Credit Marguerite Gallorini

FARMER’S MARKET PASSER-BY: Oh gosh. I’m going to say waste. [Flips the question card over] Residential, weird!

Changing technology will help with that issue and others – but it is a variable that needs to be accounted for when drafting their long-term environmental plan.

ELLIOTT: So there's going to be a balance between how do we set a plan that really moves us forward, but also is adaptable and flexible enough to be able to re-evaluate and take in these changes as we go.

Now, the City of Charlottesville is setting a new greenhouse gas reduction target. They will release a first draft of their plan on May 6 at City Council, after which a public comment period will be open.

Further South, another regional environmental program comes from a somewhat unusual place: a not–for–profit health care organization. Last month [April 2019], the Governor’s Office announced the ten winners of the Environmental Excellence Award – and Carilion Clinic, based in Roanoke, was a winner thanks to its Efficiency and Sustainability Program.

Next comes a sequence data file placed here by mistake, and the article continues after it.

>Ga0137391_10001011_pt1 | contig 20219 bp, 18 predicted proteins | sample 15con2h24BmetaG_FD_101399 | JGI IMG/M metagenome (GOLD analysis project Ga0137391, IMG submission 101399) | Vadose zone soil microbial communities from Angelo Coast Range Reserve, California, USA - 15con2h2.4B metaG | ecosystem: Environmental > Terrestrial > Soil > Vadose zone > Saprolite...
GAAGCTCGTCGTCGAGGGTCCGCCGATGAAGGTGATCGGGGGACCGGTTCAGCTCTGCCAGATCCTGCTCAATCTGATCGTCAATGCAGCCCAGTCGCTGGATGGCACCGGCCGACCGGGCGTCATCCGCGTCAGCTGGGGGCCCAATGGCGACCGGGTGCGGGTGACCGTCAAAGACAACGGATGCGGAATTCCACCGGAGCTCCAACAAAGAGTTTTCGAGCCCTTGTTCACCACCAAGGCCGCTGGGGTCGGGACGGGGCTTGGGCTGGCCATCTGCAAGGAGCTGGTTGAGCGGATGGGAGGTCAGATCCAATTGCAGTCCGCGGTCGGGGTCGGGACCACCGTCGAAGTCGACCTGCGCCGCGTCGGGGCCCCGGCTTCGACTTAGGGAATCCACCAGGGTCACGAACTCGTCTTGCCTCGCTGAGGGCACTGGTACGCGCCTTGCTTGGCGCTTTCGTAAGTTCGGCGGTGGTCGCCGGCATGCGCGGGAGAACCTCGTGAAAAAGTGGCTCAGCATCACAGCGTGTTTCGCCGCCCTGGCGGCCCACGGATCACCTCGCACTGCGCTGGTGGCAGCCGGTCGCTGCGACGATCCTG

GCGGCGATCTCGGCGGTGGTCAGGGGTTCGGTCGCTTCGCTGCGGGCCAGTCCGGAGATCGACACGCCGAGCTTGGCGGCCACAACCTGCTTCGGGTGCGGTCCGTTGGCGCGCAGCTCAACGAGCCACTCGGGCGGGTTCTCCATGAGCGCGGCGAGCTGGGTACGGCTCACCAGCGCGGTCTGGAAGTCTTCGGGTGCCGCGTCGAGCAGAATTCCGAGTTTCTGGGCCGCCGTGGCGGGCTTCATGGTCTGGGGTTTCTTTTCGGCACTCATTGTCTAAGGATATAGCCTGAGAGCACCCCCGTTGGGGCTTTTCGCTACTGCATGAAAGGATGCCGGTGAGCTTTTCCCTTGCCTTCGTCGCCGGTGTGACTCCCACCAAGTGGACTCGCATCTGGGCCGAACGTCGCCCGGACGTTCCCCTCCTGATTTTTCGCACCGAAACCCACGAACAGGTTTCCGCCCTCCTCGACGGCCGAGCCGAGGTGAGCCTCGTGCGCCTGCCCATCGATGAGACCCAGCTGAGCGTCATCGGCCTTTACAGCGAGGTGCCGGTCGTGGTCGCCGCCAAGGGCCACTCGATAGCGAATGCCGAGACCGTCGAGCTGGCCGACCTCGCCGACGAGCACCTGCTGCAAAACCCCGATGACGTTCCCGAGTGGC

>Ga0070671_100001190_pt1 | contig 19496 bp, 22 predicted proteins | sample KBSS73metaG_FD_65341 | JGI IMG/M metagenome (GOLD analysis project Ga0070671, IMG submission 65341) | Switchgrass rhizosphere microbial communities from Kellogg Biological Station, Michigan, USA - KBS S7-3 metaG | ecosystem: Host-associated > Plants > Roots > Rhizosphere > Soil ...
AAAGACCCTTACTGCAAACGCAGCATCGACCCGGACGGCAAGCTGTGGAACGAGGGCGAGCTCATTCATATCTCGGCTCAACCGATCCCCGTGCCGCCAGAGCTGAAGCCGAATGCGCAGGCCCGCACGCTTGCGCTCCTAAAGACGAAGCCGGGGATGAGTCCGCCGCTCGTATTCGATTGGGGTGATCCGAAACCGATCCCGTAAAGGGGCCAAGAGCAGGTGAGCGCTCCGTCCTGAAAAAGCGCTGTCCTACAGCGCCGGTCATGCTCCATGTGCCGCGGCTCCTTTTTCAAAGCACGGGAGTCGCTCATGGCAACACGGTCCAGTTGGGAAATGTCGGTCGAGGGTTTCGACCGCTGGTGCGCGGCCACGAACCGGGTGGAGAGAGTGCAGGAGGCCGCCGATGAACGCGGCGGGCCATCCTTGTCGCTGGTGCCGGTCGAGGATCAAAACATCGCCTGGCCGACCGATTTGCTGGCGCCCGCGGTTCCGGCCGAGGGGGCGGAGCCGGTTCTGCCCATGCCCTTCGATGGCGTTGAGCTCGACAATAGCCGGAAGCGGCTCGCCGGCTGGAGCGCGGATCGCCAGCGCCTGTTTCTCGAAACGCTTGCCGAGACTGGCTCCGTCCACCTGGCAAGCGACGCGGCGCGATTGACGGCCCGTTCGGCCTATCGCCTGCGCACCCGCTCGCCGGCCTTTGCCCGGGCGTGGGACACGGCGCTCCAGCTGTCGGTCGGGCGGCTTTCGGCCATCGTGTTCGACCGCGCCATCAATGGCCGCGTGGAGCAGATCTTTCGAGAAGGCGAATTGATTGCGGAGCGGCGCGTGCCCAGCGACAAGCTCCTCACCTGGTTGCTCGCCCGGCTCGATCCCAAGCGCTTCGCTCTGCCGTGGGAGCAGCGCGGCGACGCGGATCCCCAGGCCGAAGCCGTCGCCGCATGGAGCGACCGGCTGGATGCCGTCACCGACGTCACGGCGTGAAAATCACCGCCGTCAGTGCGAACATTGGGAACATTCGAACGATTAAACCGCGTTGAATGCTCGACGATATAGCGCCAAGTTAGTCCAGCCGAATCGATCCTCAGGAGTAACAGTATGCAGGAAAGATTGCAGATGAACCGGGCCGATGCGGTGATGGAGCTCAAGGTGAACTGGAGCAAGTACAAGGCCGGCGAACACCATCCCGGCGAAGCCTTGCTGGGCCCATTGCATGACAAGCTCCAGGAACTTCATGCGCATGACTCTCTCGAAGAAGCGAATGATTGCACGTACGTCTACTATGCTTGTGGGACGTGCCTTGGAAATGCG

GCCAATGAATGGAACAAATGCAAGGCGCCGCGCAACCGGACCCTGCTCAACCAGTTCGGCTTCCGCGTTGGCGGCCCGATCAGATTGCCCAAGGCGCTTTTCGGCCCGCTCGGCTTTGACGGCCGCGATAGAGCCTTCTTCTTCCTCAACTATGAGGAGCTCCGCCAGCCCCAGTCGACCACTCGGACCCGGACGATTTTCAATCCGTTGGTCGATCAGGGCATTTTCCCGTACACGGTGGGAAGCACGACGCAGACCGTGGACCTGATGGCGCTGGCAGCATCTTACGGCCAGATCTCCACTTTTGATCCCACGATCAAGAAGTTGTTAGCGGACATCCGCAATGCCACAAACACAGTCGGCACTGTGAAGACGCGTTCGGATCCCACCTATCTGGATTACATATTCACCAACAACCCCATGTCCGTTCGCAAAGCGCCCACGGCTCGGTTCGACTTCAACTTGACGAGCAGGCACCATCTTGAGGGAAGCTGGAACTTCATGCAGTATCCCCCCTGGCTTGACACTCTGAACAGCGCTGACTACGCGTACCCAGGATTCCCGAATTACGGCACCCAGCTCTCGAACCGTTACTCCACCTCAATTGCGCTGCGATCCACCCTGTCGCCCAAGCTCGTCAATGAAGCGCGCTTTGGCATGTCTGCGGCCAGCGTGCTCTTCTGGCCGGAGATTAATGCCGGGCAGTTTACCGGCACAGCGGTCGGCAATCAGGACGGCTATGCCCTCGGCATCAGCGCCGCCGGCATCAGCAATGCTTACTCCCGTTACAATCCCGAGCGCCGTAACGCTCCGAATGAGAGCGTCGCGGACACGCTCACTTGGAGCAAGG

Andrea Trimible, UVA's Office for Sustainability Director
Credit Eze Amos

SARA WOHLFORD: Mostly, the work started here in Roanoke and now we are trying to grow out into some of our community hospitals.

That’s Sara Wohlford, the Efficiency and Sustainability Manager at Carilion Clinic. One of their big initiatives, she says, focuses on recycling:

WOHLFORD: Out of this building here at Roanoke Memorial, we want to recycle 20% of all of the waste that we generate – and health care generates a lot of waste. We've been working hard over the last couple of years to increase our capability to do that. We've not quite reached that 20% goal yet, we're at about 16% right now, but that means we're recycling right around 800,000 to 900,000 pounds of material out of this building alone every year, so it's a significant amount even though it's a small percentage.

They also have a donation program where international aid organizations can come and collect their unused surplus medical supplies.

Sara Wohlford, Efficiency and Sustainability Manager at Roanoke's Carilion Clinic
Credit Carilion Clinic

WOHLFORD: In the last couple of years, that program has diverted about 80,000 pounds of waste. We really love that one.

It doesn’t even really cost anything: rather, these energy-saving or waste-avoidance projects just save money.

WOHLFORD: What we implement are process changes that really end up saving us money as opposed to costing us money. When you reduce waste and when you reduce energy use, then you save money, which is wonderful.

For WMRA News, I’m Marguerite Gallorini.

Susan Elliott, City of Charlottesville's Climate Protection Program Coordinator
Credit Joe Rice